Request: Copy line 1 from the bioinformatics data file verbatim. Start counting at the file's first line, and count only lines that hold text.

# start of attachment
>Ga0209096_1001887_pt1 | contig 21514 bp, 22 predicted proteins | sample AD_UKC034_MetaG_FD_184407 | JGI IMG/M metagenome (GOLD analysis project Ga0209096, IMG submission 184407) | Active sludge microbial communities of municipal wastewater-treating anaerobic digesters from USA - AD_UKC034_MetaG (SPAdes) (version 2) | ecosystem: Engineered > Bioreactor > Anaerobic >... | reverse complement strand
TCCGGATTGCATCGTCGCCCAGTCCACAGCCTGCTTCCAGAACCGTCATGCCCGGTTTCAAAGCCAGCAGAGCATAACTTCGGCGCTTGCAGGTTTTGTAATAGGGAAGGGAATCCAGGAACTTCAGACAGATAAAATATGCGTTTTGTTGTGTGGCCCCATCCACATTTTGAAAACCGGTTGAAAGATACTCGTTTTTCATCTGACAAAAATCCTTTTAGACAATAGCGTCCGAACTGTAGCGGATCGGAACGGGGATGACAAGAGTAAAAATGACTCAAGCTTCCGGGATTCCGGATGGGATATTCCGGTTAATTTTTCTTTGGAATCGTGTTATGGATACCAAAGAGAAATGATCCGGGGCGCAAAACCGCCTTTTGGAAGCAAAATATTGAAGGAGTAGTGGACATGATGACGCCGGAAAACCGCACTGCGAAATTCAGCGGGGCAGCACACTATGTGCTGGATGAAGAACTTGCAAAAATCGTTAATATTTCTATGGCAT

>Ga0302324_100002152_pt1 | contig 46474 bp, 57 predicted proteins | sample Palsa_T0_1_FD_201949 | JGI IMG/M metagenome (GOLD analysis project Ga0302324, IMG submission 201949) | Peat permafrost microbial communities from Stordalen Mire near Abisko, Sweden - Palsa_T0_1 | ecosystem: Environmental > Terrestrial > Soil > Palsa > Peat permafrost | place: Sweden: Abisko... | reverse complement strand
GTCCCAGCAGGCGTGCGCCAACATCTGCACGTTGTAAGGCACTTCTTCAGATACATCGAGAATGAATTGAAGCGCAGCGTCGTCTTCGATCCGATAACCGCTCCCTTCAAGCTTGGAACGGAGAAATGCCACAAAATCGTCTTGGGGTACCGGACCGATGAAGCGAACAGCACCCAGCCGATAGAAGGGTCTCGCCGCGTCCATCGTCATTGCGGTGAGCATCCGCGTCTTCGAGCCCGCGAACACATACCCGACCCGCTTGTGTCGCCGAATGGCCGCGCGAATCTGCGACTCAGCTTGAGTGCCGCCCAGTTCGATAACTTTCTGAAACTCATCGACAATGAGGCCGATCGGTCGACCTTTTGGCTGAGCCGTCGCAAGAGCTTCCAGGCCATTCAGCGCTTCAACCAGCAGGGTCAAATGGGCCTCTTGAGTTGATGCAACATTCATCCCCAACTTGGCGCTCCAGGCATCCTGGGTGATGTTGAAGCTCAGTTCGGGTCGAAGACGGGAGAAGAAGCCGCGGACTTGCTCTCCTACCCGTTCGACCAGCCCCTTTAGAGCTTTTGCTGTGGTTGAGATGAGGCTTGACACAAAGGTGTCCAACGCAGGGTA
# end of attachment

>Ga0209096_1001887_pt1 | contig 21514 bp, 22 predicted proteins | sample AD_UKC034_MetaG_FD_184407 | JGI IMG/M metagenome (GOLD analysis project Ga0209096, IMG submission 184407) | Active sludge microbial communities of municipal wastewater-treating anaerobic digesters from USA - AD_UKC034_MetaG (SPAdes) (version 2) | ecosystem: Engineered > Bioreactor > Anaerobic >... | reverse complement strand